The Business of War
Medieval mercenaries were more than just well-armed, freebooting thugs; they were noblemen, too, who took advantage of political chaos to further their own interests. From early Italian mercenaries to the private armies spawned during the Hundred Years War, this intelligent survey of Europe’s freelance fighters describes the many mercenary bands who killed, looted and ransomed their way across Europe’s heartlands, referencing the popular literature, including Machiavelli, Shakespeare, Conan Doyle and Mark Twain, that has guaranteed their place in the collective imagination.
Genghis Khan and the Mongol War Machine
In uniting the tribes of northeast Asia, Genghis Khan led an army whose ingenious and often brutal stratagems created a land-based empire stretching from the Black Sea in the west to Korea in the east. This study reassesses his achievements in the context of Mongol society, referring to sources including the 13th-century History of the World Conqueror and Secret History of the Mongols, and asking whether his legacy was the result of military genius, banditry, or fortuitous circumstance.
Henry V and the Battle that Made England
The overwhelming and unexpected English victory at Agincourt in 1415 was attributed by many to God, but, as Juliet Barker shows, it was the culmination of years of preparation by Henry V. Her book first covers the background of civil war in France and Henry's careful diplomacy; it then follows the campaign's progress from invasion, through the siege of Harfleur and the march to Calais, to Agincourt itself; and finally considers the battle's direct consequences and later legacy. Felt-tip mark on lower trimmed edge.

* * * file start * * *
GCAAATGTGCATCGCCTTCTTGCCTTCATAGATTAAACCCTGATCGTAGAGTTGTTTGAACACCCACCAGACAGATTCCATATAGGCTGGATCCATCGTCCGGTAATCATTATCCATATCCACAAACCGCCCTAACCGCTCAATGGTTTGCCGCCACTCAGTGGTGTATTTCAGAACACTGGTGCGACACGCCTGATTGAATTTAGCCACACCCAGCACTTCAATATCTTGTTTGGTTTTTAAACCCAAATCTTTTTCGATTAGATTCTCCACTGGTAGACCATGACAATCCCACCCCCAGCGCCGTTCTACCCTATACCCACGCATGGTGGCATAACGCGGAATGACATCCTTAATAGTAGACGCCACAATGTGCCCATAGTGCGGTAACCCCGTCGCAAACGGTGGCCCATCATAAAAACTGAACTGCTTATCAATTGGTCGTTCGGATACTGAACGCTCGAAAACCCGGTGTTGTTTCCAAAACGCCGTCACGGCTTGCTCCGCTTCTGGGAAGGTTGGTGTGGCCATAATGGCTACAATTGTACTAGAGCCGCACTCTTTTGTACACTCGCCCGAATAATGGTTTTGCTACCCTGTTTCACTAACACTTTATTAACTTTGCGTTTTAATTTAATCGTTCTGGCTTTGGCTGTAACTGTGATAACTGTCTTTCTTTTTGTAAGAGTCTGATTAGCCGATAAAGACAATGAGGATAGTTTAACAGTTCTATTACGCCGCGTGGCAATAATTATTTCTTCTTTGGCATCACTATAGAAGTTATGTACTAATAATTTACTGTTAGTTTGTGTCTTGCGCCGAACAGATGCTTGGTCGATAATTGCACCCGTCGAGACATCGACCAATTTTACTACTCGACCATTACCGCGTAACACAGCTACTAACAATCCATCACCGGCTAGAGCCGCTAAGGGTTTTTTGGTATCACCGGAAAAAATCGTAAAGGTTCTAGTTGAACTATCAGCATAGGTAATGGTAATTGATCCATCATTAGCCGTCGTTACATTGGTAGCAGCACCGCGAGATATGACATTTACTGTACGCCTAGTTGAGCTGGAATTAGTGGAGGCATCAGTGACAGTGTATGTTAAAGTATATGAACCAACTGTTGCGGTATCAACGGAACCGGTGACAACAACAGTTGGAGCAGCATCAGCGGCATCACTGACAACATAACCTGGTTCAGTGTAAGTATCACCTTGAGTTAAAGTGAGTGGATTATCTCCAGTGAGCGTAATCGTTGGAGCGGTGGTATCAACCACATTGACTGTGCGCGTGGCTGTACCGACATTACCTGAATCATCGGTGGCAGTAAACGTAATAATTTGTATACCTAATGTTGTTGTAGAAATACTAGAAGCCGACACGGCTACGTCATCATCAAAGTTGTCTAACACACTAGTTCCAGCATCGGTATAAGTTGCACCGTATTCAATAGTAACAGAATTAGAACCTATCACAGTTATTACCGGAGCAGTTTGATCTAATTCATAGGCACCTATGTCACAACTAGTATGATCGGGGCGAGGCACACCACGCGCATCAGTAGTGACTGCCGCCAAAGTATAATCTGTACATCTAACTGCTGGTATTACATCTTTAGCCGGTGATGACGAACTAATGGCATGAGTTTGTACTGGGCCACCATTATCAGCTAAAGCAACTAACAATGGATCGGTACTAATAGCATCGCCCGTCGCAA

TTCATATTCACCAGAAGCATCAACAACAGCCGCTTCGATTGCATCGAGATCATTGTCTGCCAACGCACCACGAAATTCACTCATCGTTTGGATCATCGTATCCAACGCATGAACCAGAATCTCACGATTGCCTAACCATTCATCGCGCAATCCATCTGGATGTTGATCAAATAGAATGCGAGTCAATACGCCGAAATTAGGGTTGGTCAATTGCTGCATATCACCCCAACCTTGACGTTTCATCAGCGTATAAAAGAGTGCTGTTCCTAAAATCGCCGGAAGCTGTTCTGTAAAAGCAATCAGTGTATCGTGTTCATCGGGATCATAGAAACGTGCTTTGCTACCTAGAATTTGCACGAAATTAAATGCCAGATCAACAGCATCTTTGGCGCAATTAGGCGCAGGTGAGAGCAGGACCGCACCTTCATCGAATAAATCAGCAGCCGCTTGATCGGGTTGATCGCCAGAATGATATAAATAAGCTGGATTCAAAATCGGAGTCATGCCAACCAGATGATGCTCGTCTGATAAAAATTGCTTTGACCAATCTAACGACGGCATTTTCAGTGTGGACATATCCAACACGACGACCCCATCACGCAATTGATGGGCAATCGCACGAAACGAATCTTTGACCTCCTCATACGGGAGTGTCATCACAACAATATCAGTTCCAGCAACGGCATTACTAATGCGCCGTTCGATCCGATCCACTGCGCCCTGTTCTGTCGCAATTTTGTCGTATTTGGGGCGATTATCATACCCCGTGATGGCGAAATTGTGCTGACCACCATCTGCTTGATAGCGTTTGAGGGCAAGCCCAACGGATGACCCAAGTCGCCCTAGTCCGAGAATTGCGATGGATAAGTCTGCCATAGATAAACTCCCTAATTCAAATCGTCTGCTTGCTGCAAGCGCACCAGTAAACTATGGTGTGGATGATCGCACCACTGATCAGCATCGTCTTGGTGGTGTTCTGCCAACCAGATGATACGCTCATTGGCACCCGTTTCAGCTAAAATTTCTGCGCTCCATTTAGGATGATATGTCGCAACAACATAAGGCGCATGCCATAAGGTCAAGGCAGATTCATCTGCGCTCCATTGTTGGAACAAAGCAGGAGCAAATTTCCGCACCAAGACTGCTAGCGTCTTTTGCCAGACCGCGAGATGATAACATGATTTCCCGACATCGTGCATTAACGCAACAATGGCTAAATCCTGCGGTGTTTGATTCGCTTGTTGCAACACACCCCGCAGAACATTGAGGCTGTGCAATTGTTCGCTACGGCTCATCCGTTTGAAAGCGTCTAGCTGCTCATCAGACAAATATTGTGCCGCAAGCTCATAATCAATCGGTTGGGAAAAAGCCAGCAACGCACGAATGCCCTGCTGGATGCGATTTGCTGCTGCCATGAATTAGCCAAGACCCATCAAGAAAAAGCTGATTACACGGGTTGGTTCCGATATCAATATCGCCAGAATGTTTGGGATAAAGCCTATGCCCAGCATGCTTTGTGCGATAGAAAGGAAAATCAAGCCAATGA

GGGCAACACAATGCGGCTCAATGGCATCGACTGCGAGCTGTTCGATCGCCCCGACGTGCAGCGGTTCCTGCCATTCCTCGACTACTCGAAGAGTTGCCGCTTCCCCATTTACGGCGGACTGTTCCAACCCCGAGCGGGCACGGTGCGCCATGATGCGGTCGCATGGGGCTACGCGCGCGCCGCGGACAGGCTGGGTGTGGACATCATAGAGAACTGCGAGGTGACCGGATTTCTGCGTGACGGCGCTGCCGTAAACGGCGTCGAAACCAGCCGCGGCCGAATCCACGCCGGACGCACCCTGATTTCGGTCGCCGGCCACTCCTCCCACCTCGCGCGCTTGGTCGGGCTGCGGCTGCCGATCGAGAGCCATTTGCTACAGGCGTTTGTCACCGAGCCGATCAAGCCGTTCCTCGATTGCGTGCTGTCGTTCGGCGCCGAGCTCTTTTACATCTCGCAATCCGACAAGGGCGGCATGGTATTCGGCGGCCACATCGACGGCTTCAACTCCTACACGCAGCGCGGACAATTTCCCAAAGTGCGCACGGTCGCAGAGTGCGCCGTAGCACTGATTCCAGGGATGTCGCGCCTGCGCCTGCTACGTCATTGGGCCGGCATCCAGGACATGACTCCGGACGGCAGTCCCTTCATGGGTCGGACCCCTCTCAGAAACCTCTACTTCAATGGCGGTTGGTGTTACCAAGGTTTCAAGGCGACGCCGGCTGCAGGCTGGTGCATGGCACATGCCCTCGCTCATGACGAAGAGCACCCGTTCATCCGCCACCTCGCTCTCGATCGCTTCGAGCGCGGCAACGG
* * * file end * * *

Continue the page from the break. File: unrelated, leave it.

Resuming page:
The 1066 Hastings Campaign
The English campaign of 1066 involved three critical battles – the Viking victory at Fulford, near York, and defeat five days later at Stamford Bridge, and William of Normandy's decisive victory at Hastings – with the defending King Harold Godwinson force marching his men up and down the country to repel the invaders. DVD. Running time 80 minutes.
Medieval Sieges and Siege Craft
With the proliferation of formalized cities, the medieval period became the 'golden age' of siege warfare, an age of trebuchets and mangonels, boiling oil and Greek fire. In this accessible study of medieval siegecraft, Hindley traces the development of strongpoints, castles and fortified towns, examines the problems of logistics and food supplies for both the besieged and besiegers and shows how some of the most famous sieges changed the course of history in Europe and the Holy Land.
The Medieval Military Orders
This volume from the Seminar Studies series introduces the history of the Templars, Knights Hospitaller, the Teutonic Knights and less well-known orders such as the leprous knights of St Lazarus. It sets the history of these institutions against a background of social change, conquest and holy wars fought in Spain, the Baltic and the Holy Land, and also provides a comprehensive documents section, notes on sources, a glossary and maps.
A Brief History of Medieval Warfare
The Rise and Fall of English Supremacy at Arms: 1344–1485
For much of the 14th and 15th centuries, England was almost continuously at war with its neighbours, and enjoyed an unprecedented degree of military supremacy in the region. Peter Reid's exhaustive account is not simply a catalogue of battles, but interweaves analysis of strategy and weaponry with a dramatic telling of how and why the wars, from Bannockburn to the Wars of the Roses, came about, and how they were fought.
The Castle at War in Medieval England and Wales
Although there are many books on castles, few place them within the context of military history in general. Dan Spencer fills that gap by exploring the central role played by castles in the conflicts, civil wars and rebellions of the Middle Ages. As well as discussing dramatic events such as the sieges of Rochester and Kenilworth, he traces how castle architecture and military technology changed between the coming of the Normans and the death of Henry VIII.